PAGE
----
Time to turn the tide on our ocean health after dire environmental report released

A hawksbill turtle.

The new State of the Environment report paints a concerning picture of the health of our oceans and lands and shows we must urgently turn the tide to protect Australia’s priceless marine environments and wildlife, the Australian Marine Conservation Society (AMCS) believes.

The devastating new assessment has found our coasts, and marine environments are deteriorating and highlights several threats to marine health that must be addressed, including climate change, industrialisation, plastic and water pollution.

The report also flags that more species are listed as threatened or in a higher threat category than five years ago, including marine wildlife, highlighting that Australia’s weak environment laws are failing to protect and recover our unique flora and fauna.

AMCS said it was important to note the report was completed and handed to Environment Minister Tanya Plibersek’s predecessor Sussan Ley in December 2021.

This was before this year’s devastating mass bleaching event on our Great Barrier Reef, bleachings on our West coast reefs, and the impacts on ocean environments and wildlife of recent flooding in eastern Australia.

AMCS CEO Darren Kindleysides said the sorry State of the Environment report shows the dire consequences of years of poor environmental policy and climate inaction in Australia.

“The new government’s response to this devastating report card is the first test of their environmental credibility. They must make sure it marks a turning point in Australia’s ambition and action to protect our environment,” he said.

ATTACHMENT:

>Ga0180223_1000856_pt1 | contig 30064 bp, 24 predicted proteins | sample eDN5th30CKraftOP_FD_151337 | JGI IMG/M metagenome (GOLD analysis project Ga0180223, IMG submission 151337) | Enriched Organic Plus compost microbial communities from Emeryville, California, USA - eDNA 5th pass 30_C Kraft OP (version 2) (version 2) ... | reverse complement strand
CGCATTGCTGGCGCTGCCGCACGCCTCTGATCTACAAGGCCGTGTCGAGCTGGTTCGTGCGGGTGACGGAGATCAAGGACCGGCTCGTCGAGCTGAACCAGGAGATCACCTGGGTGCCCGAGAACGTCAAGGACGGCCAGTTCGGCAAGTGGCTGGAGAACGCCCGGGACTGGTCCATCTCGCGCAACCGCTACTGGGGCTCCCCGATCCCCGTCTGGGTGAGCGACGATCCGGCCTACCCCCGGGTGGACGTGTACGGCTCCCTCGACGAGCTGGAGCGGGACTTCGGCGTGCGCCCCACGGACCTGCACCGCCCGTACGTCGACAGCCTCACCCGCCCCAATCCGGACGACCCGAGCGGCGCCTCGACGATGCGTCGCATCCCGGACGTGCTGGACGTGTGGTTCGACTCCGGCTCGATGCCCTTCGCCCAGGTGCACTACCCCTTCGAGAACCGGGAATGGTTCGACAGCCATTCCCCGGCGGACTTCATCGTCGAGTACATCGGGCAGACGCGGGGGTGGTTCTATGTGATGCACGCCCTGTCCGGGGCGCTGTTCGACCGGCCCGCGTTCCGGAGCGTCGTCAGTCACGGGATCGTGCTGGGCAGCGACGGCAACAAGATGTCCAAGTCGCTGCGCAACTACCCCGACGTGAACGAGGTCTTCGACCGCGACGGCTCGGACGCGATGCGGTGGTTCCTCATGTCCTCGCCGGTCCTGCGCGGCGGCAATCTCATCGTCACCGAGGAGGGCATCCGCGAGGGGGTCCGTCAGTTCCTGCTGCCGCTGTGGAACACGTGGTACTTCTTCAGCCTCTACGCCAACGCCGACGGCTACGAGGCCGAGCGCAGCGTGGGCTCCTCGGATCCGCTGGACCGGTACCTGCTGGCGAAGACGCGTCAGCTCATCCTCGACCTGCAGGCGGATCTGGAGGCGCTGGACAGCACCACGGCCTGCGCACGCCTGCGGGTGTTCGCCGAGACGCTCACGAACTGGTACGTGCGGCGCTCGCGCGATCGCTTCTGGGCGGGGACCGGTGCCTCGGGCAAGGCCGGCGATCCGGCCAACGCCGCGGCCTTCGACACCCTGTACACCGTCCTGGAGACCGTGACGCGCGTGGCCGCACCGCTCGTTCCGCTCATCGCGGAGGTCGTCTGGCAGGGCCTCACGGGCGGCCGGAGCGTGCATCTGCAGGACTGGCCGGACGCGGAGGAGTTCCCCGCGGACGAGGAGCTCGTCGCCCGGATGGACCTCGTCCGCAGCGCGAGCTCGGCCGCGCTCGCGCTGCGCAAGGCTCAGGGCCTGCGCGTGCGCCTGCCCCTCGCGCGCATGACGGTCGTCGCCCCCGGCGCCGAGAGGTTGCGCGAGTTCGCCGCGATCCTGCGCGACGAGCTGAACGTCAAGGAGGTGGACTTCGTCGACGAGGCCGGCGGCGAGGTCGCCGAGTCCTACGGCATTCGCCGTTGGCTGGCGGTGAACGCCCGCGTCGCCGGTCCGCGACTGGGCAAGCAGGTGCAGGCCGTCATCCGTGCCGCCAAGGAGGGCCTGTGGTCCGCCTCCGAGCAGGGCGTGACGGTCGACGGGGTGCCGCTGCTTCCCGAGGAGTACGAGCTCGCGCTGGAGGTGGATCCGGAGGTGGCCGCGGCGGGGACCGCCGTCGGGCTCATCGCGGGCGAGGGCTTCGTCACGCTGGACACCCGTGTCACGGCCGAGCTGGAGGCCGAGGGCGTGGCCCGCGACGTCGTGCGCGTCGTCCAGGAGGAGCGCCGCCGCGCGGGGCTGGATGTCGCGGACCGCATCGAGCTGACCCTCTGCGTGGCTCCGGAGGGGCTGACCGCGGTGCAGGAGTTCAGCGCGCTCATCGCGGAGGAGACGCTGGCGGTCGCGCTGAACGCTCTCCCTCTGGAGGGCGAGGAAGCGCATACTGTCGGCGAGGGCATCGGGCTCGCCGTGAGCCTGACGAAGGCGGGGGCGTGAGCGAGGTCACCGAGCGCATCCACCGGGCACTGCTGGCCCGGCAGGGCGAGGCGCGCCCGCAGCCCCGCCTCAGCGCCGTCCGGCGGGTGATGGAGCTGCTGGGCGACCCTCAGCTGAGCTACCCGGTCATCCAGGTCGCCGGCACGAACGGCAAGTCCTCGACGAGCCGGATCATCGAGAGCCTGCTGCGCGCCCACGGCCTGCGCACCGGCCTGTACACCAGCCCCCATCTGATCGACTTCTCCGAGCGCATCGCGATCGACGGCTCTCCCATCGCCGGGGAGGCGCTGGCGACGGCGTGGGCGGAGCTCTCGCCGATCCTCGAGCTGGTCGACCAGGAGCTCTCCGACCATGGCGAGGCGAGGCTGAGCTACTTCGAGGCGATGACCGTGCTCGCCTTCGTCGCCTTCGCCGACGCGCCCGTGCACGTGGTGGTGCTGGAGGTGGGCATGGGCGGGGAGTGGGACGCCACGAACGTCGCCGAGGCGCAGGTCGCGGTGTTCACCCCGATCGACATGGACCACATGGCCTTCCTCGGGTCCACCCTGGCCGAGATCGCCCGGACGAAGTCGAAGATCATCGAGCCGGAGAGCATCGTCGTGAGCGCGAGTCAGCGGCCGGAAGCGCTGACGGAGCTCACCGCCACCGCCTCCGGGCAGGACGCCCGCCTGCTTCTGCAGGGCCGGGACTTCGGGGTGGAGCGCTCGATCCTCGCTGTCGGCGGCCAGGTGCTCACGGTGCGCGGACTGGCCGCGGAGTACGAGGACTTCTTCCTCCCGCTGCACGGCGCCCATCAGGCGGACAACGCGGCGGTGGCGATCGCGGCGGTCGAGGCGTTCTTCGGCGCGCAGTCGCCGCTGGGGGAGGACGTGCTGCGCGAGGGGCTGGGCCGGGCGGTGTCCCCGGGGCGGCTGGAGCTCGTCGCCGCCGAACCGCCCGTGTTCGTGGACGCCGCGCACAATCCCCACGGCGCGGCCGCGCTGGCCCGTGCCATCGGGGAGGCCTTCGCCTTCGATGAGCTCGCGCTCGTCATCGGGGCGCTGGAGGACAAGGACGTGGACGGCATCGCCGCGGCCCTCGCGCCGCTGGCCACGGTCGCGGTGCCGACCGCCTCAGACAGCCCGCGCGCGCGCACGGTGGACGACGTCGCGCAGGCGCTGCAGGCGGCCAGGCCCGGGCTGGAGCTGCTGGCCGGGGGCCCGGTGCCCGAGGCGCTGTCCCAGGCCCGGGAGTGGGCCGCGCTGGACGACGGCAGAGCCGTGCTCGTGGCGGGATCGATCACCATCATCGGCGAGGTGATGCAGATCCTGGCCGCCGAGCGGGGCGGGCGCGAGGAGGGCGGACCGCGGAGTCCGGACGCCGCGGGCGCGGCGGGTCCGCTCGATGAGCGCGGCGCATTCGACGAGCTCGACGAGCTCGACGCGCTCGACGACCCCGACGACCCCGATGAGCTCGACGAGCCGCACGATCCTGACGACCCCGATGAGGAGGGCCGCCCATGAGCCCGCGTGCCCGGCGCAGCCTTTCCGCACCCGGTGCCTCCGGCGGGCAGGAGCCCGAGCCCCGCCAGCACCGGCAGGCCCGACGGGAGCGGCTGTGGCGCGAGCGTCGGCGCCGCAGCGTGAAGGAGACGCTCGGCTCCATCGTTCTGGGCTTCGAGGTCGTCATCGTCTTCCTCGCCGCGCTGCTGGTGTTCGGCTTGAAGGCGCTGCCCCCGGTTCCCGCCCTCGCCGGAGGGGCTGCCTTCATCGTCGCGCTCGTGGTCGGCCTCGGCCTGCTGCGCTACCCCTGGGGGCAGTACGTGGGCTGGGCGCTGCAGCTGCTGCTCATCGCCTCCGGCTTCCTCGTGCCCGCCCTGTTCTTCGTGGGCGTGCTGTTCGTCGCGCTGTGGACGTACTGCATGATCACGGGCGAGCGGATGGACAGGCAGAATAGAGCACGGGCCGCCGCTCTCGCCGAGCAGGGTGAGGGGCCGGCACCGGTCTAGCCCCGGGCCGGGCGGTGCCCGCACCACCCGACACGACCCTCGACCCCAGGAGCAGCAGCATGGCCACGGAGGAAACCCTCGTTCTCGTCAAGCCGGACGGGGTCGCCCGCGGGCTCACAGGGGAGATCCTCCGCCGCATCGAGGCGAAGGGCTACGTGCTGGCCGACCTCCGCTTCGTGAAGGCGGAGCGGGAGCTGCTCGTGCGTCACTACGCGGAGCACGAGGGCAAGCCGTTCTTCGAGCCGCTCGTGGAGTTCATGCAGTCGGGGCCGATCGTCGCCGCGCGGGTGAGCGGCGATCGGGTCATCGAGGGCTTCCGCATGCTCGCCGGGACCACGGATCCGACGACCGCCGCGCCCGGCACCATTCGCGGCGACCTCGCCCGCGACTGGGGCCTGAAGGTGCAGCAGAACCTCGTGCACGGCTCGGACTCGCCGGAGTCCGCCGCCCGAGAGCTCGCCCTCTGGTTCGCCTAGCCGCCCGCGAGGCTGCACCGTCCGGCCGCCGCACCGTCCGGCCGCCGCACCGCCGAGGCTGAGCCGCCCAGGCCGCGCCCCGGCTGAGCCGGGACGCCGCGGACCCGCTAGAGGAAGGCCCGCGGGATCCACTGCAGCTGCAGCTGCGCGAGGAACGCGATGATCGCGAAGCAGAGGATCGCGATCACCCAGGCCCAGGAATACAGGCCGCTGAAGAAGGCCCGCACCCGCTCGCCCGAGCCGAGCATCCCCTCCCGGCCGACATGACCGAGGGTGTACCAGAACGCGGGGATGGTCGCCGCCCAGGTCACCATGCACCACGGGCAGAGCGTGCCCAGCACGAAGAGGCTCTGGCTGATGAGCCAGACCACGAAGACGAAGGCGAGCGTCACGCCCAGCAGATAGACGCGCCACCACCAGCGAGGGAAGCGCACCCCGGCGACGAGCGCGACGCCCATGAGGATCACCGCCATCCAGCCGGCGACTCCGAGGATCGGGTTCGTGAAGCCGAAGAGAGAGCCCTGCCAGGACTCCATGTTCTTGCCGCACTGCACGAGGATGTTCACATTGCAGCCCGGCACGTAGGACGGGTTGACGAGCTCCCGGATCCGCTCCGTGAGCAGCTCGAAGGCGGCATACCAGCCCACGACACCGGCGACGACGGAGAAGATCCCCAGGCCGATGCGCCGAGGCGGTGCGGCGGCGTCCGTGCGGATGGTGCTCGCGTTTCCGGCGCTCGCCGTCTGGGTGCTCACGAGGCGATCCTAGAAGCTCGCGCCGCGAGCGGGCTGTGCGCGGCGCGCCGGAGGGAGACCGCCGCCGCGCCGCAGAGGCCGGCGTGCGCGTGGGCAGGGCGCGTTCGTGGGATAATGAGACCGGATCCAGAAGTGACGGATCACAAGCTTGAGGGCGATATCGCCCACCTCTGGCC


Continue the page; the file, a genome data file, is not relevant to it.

“The wellbeing of Australians is wrapped up with the health of our oceans, and the marine wildlife found there, but sadly our oceans are suffering from overheating, overuse and under-protection.

“We need to do more now or we put at risk everything we rely on our oceans for – our health, wellbeing, livelihoods and our culture,” Mr Kindleysides said.

“The State of the Environment report must inject a sense of urgency to keep the Paris goal of no more than 1.5 degrees of warming alive – this is a warming threshold that is crucial to keep within for the sake of our precious coral reefs.”

Mr Kindleysides said the new government had the opportunity and mandate to ensure the state of our oceans improves across the next five years.

“It can do this by taking urgent action to address climate change,” he said.

“Scientists agree that Labor’s current commitment to cut emissions by 43% by 2030 is not a trajectory that ensures the future of the Great Barrier Reef.

“The four mass bleaching events since 2016 show the pressure our global icon is under from marine heatwaves driven by global heating already – we cannot shy away from this reality anymore.

“The Albanese government must also focus on strengthening our national environment laws, so they actually protect nature on the land and beneath the waves,” Mr Kindleysides added.

“We need a tough cop on the beat in the form of an independent Environment Protection Agency enforcing the laws and responding in a timely fashion to the latest findings from our rapidly changing environments. 

“The government must also fully fund the recovery of Australia’s threatened marine wildlife. It can also increase protections in our oceans by expanding the coverage of carefully designed marine sanctuaries where marine wildlife and fish can be given a chance to recover.

“We need policies that will ease pressure on our oceans while temperatures rise.

“This means building resilience by reducing stress from industrialisation, poor fisheries management, water and plastic pollution, and bringing in more protections for our incredible and unique marine wildlife,” he continued.

 “We look forward to working through the findings of the State of Environment report in more detail and working with the Albanese government to improve ocean health.”

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